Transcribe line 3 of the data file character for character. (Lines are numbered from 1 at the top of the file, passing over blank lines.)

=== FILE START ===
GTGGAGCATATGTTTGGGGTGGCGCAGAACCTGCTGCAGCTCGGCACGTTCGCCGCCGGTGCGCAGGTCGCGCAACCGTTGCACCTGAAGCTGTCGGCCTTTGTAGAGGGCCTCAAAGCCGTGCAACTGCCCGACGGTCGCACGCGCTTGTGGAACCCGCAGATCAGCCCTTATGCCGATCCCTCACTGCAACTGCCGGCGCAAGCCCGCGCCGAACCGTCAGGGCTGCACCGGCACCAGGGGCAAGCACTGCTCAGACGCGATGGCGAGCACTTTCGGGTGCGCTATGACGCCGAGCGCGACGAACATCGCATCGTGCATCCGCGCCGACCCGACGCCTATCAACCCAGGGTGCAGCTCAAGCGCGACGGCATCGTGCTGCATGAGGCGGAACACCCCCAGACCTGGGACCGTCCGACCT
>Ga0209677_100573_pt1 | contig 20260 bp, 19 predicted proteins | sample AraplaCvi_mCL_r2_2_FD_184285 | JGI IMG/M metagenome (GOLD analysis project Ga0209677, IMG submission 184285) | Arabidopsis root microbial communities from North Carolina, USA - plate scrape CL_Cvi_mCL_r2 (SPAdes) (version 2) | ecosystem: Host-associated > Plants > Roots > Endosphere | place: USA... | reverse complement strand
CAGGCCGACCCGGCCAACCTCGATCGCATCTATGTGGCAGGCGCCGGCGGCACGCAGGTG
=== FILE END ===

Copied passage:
CAGGCCGACCCGGCCAACCTCGATCGCATCTATGTGGCAGGCGCCGGCGGCACGCAGGTG